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Eating within Children

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by Doctor Jo Jones, Paediatrician

Children, Eating, Sleeping…a triad so emotive as to strike fear into so many parents‟ hearts! I‟d like to deal with Sleep another time, but, why do we take it so personally when our children refuse to eat, andhow can our attitudes affect their health in the long run?

We‟ve all heard it said to us; “Children will never starve themselves!” but I remember feeling pure despair and not a small amount of fury as the plate went on the floor yet again with my first born. I think it is because feeding one‟s child is a primeval need within us, and it feels like personal rejection when a child refuses the breast, pushes away the bottle or sits mutinously in front of their full plate.

We worry about how much they eat. The rolls of chub on our babies‟ thighs don‟t stop us worrying if they feed poorly, however briefly.



Some toddlers seem to literally live on air as they gain weight, charge round the room and continue to develop beautifully, much to their parents‟ disbelief. But we don‟t always worry what they eat…Does it matter? If the kids look good and play well, can‟t we leave the healthy stuff till later and just concentrate on getting something, anything into them?

The trouble is, it does matter what we choose. Not only are many chemical body processes, such as the way our bodies use sugar, fixed in early life, our children‟s taste buds are primed to prefer what they are introduced to early on, and changing their eating habits becomes harder and harder as time goes on, as we‟ve all found.




So how have the marketeers solved this problem for us, and have they done a good job? There‟s a whole range of special convenience foods just for kids and the choice is overwhelming. I don‟t understand it - I guess I‟ve never quite understood why my young children should eat food so very different from my own. But how they differ! Brightly coloured, fantastically shaped, cutely sized, often in dinky little throwaway mini-lunch boxes - kids just love them! “But just what is in them?” The Observer asked a number of months ago, in a „naming andshaming‟ article on the rubbish inside the food we unwittingly feed our kids.

It wasn‟t a surprise to see that most of these „shameful‟ foods were dubious „dippers‟, food in „shapes‟, „cheese‟ in incomprehensible forms, and „real fruit drinks‟ in unnaturally fluorescent colours. As well as too much salt and sugar, the article revealed the myriad chemicals that make these things taste so good to young, uneducated palates. Not all contain nasty chemicals but some still have almost zero nutritional value - fine if an occasional treat, but they are marketed to replace the real thing. Like fruit winders - don‟t be taken in by the “10% real fruit!” – the rest is sticky sugar which glues like cement to young teeth, and the „10% real fruit‟ is best eaten straight from the fruit bowl. Some parents can be tremendously wary of letting their kids play out in the cul-de-sac alone (see previous editorial!), but then feed them poor quality food which is far more likely to end up as a health issue. This is why so many children can find it hard to make the leap from „kids food‟ to eating a varied range of „adult‟ foods.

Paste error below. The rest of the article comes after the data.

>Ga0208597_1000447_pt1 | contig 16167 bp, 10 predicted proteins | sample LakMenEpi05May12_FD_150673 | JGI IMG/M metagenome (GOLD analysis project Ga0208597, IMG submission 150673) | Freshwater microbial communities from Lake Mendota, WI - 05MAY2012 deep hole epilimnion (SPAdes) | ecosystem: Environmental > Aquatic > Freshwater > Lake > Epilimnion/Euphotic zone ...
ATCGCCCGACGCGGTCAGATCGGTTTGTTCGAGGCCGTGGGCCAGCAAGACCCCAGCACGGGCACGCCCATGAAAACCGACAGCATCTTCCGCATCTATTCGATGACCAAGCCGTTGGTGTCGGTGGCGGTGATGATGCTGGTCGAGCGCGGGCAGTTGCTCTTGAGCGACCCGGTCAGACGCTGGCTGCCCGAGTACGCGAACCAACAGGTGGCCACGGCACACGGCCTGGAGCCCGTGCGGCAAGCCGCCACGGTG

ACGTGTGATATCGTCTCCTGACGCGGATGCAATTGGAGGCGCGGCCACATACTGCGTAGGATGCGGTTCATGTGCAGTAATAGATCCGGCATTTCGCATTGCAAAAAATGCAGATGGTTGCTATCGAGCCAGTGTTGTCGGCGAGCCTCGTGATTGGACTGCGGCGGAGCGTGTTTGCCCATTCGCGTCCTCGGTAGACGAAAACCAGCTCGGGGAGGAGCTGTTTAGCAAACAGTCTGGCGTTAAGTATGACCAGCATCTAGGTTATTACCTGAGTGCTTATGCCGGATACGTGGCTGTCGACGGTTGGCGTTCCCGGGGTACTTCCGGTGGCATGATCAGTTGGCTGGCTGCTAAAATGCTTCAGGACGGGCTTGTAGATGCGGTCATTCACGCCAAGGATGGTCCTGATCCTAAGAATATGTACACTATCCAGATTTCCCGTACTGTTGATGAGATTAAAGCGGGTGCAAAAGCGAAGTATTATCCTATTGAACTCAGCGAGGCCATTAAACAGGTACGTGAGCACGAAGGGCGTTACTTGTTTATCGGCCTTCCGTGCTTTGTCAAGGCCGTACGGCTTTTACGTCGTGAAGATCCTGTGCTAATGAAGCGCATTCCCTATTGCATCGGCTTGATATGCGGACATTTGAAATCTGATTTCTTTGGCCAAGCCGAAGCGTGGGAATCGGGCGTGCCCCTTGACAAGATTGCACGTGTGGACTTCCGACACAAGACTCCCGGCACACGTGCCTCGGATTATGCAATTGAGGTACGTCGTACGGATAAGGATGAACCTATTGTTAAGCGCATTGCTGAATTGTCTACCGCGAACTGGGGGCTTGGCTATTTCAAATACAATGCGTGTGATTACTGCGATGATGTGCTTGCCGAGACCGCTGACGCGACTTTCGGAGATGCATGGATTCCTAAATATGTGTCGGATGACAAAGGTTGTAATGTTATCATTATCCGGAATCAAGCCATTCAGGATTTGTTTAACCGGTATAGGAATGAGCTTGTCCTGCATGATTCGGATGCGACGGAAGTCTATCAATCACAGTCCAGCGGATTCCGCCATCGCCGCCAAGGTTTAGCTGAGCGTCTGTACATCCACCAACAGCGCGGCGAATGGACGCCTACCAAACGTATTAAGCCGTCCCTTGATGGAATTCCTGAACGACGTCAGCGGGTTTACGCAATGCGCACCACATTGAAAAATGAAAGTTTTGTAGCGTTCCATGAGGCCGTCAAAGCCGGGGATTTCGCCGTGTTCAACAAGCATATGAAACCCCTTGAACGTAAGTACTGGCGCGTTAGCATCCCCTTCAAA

And how else can the food we give our children affect them?

Educational achievement and behaviour are intimately linked with a good day‟s grub, and good school meals are at the heart of it all. But what can we parents do that mucks it all up?

Let‟s talk about blood sugar. There are a lot of myths about blood sugar, but it governs our mood and the mood of our children enormously. I often hear the same story child in absolutely foul mood when picked up from school, is then fed sweets or biscuits and cheers up to everyone‟s relief. We as adults do the same – feel tired or low? The temptation to reach for chocolate or a handful of custard creams is irresistible. And boy does it work!....briefly.

And this is why…. There are slow release sugars and fast release sugars. Slow-release sugars steadily increase the blood sugar to a sensible high and basically keep it there for many hours, with a gradual decrease. That makes for a calmer child who concentrates well, and who is hungry for his next meal at the right time.


On the other hand, fast release sugars are a quick fix but not a very good one. They make the blood sugar zoom up to a far greater high than is sensible…then it comes crashing down only a few hours later with all the associated symptoms that you see in your children at picking up time crabby, aggressive, tearful.



This happens to many children because of the pattern of their meals and their snacks. Some children eat poorly at breakfast. To compensate, they are given cookies, Kit-Kats etc (all fast-release sugars) for break. These make the blood sugar go up so high that appetites are suppressed and poor at lunch time so they eat poorly.



Little in the way of slow-release sugars (more complex carbohydrates such as pasta, oats found in flapjacks and cereals, rice, potatoes, decent bread) are eaten so their blood sugars are at rock bottom at pick up time, and so they appear „starving‟, crotchety etc. Giving even more fast release sugars at pick up time continues the cycle, and so it goes on.







Katie aged 9 said, “If you want a toy in a cereal box and it looks really big, it always turns out to be small and crummy.” Appearances are deceiving – read the small print and feed your children‟s brains, not their buns!

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